Simon Cho, shown here in a 2011 file photo, said his coach pressured him into damaging a competitor’s skate. (Jens Meyer/AP)

Olympic bronze medalist Simon Cho has told investigators that he sabotaged the skate of a Canadian rival at the insistence of U.S. national coach Jae Su Chun, who was placed on administrative leave earlier this month following allegations of physical and psychological abuse by 14 elite athletes.

And in an interview with The Washington Post and Chicago Tribune, the 20-year-old Cho provided a detailed account of the circumstances, including the tool he used to inflict the damage and the cultural pressure he felt to obey his coach, a fellow South Korean native and elder; the remorse he felt the moment Canada’s Olivier Jean fell while competing on a damaged blade; and his hope of qualifying for the 2014 Sochi Olympics after serving whatever punishment awaits.

Cho, 20, who trained at Arlington’s Potomac Skating Club, called Jean to apologize Thursday night and expects to be disciplined for his actions by U.S. Speedskating.

“I’ve done him a horrible wrong,” Cho said during a conference call with the two newspapers. “I just want to apologize to Speedskating Canada, the Canadian team and most of all Olivier Jean. I have great respect for Olivier Jean as a person and an athlete.”

Chun’s lawyer, Russell Fericks, said in a telephone interview Thursday that the coach insists he told no athlete to damage a Canadian’s skate.

“It’s very disappointing, for whatever reason, that Simon Cho feels compelled to persist in this canard that his coach instructed him to tamper with another skater’s equipment,” Fericks said. “Simon Cho is a young and impressionable man, and he is under a lot of pressure.”

A reigning world champion, Cho won bronze in the 5,000-meter relay at the 2010 Olympics. But 16 months from the 2014 Games, he faces punishment that could range from a suspension to a lifetime ban from competition.

Cho said he provided a full, honest account of his actions during an hour-long interview Sept. 19 with the law firm White & Case, which has been retained by U.S. Speedskating to investigate the allegations of abuse against Chun, the U.S. national coach since 2007.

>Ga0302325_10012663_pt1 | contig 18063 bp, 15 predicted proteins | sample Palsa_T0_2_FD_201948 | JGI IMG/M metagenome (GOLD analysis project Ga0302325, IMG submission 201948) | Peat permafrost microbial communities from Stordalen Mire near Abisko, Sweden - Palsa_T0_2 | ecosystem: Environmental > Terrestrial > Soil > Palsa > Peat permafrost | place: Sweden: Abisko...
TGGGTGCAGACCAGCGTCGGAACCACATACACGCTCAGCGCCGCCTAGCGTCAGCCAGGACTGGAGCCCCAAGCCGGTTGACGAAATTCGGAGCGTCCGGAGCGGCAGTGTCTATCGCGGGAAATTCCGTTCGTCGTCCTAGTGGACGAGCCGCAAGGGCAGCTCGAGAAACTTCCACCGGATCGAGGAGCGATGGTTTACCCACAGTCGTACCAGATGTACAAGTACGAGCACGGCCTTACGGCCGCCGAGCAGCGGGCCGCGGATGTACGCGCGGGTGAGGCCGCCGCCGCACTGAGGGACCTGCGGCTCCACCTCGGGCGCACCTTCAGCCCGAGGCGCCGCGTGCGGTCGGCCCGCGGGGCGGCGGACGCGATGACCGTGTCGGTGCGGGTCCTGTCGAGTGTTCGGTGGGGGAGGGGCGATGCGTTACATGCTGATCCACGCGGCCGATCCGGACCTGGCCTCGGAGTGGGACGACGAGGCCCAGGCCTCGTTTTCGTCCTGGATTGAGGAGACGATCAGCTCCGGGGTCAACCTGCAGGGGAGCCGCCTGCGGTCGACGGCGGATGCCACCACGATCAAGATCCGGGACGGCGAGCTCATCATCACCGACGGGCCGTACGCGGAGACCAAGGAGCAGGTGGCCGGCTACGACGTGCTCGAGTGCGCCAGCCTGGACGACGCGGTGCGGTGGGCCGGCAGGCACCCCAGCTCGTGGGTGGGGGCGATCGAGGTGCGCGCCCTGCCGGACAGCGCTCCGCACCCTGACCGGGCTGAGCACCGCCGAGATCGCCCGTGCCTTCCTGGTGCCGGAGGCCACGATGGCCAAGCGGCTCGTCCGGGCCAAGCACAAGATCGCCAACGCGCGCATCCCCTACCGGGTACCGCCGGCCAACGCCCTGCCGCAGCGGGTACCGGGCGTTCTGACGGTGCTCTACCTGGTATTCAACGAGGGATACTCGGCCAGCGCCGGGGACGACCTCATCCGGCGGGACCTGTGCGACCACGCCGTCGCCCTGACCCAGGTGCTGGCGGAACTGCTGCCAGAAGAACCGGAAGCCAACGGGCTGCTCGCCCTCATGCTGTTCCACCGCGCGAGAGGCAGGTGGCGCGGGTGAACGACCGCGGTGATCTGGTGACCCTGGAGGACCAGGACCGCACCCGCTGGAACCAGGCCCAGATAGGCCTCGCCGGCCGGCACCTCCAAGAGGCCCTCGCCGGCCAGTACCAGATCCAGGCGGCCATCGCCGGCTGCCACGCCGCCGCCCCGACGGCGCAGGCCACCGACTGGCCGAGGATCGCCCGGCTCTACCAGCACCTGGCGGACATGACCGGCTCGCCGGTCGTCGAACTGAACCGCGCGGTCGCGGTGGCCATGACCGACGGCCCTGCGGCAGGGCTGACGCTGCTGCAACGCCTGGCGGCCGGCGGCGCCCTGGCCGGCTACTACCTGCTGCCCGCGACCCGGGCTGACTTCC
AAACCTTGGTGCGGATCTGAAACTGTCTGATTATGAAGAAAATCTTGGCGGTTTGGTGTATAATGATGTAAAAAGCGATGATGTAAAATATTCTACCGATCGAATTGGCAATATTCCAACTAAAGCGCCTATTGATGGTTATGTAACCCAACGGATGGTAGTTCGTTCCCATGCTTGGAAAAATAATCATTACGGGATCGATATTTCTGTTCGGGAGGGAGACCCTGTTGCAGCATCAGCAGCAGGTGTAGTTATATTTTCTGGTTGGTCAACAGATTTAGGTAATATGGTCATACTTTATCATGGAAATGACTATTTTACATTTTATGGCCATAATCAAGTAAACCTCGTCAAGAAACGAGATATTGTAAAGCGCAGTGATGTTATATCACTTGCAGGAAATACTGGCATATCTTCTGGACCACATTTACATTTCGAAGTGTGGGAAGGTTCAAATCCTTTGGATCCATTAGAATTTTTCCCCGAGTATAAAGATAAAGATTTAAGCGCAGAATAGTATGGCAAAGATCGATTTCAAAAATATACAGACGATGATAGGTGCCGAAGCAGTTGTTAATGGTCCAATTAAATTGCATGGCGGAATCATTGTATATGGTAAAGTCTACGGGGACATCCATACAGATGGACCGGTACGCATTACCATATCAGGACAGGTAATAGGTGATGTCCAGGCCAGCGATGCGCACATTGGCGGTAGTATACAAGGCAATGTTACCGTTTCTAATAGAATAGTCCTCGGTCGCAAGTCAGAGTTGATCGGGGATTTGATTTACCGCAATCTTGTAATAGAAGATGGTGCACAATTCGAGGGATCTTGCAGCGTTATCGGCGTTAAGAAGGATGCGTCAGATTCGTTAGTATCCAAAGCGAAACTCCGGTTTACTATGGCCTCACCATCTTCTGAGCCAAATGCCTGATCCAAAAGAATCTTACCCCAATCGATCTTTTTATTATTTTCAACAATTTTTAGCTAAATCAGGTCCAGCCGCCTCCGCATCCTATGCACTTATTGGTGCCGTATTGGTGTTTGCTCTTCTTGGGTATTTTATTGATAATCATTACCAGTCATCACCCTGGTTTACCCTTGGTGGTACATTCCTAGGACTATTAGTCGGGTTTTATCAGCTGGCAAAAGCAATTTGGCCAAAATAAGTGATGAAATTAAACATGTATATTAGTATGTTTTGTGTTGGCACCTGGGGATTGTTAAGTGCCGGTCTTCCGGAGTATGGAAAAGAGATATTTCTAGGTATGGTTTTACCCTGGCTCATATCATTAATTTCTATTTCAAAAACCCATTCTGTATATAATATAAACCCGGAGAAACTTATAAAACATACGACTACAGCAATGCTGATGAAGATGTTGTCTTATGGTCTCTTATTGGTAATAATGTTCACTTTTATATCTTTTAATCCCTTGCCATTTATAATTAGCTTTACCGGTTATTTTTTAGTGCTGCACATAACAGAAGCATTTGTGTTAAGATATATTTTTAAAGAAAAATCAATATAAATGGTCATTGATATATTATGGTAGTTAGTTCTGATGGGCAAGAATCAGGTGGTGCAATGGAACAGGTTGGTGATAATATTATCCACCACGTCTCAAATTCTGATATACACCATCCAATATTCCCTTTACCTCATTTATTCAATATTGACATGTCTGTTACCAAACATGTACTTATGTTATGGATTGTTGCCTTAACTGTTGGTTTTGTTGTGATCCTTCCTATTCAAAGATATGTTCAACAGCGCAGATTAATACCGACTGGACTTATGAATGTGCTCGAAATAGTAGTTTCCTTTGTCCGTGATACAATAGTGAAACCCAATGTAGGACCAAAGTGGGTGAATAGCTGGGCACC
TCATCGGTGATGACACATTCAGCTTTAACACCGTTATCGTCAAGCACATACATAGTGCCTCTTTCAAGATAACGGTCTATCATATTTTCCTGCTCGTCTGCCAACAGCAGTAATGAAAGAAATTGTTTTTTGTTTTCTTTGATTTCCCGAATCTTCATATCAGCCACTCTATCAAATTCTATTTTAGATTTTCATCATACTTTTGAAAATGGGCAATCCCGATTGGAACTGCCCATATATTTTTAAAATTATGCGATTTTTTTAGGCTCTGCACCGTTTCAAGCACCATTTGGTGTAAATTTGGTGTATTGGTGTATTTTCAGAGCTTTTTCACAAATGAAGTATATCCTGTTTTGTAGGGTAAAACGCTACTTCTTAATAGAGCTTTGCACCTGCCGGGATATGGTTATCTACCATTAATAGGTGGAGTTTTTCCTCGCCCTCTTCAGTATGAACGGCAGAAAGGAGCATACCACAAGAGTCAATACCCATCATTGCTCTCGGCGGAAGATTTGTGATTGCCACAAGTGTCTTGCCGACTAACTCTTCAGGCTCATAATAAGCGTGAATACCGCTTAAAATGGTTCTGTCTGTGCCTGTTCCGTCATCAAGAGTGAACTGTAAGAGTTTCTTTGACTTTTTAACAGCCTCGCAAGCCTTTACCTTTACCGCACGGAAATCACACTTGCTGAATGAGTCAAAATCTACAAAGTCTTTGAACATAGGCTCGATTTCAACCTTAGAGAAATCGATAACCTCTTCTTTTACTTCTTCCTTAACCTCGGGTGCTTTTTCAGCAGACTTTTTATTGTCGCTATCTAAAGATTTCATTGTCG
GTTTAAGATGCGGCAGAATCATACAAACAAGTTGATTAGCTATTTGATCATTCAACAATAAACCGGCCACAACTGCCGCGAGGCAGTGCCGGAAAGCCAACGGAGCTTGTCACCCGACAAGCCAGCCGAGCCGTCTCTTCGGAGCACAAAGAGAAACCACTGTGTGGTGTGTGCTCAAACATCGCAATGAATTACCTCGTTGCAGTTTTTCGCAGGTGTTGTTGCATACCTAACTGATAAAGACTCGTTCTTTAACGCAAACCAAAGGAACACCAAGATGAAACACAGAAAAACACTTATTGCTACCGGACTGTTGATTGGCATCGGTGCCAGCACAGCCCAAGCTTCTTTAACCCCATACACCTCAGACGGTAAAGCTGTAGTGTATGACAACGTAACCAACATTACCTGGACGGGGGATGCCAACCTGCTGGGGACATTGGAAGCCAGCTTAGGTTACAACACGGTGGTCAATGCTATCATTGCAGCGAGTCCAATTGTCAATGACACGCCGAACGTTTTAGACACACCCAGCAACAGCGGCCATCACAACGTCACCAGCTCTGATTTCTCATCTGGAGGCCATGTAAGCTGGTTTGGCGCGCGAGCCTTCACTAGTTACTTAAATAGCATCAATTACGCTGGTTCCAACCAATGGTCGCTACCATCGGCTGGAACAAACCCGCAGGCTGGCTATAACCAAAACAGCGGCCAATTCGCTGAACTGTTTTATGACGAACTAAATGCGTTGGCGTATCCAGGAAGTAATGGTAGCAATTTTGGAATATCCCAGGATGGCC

The skate-tampering, and Chun’s alleged role in it, is the most explosive episode detailed in a raft of documents filed by U.S. speedskaters over the past five weeks in three separate initiatives to oust Chun and his assistants.

U.S. Speedskating is expected to decide whether to reinstate Chun, and what disciplinary action to take against Cho, after the law firm submits its findings. That could come Friday, when U.S. Speedskating holds a news conference at 3 p.m. Cho has scheduled his own news conference at noon to air his version of events.

Cho’s confession is a rare admission of sabotage by a world-class Olympian. The peculiar twist is that it resulted in no competitive advantage for Cho or the U.S. men’s team. Whether on Chun’s orders or not, it occurred after the U.S. men had been eliminated from the 2011 world championships in Warsaw. The sole purpose, Cho believes, was vengeance toward Canada on the part of Chun, who felt the Canadians had manipulated the outcome by allowing a Japanese skater to beat one of its own in a preliminary heat and, in turn, bump the U.S. from medal contention.

According to Cho, when Chun first approached him about tampering with a Canadian’s skates, he was with his teammate Jeff Simon, and both athletes said they wouldn’t do it. Chun then spoke with Cho privately, recounted Cho, who said he again refused. But on the coach’s third instruction, Cho said, he relented.

“He came to me not only as my coach [but also as] an elder and fellow Korean,” Cho said. “In Asian culture, when an elder asks you to do something, it’s very difficult to deny their request, no matter how ridiculous it might sound at the time. I had a lot of pressure from that.”

Asked what Chun said, Cho replied, “If I had to translate into English, he told me to mess up somebody’s skates.”

Cho said he then pulled a roughly foot-long piece of metal used to bend blades from a coach’s bag and set out to damage the first skate he came across in a locker room shared by about 30 Canadian and American skaters.

“It was very difficult to be alone,” Cho said. “There was a window of time where I was able to do it. I was scared and panicking. I picked up the first skate I saw, and it happened to be Olivier Jean’s.”

Jean fell in the race that followed and was forced to withdraw.

“I felt extremely guilty,” Cho said. “I felt terrible for what I had done.”

U.S. Speedskating officials placed Chun on administrative leave Sept. 16. The skaters seeking his dismissal have refused to train with his temporary replacement, Chun’s top assistant, and now compete for a different team.

An arbitration hearing is scheduled for Nov. 1.

Asked how he would characterize Chun, with whom he has trained since he was 15, Cho said, “There is no such thing as perfect coach. It was my job to make sure that I took the best out of every coach and implemented that into my own training.”

Asked whether he had learned from the experience, Cho said: “I certainly learned a lot. I hope that younger generations of athletes are able to take away from this, as well, and learn from my example. Do what you believe it right.”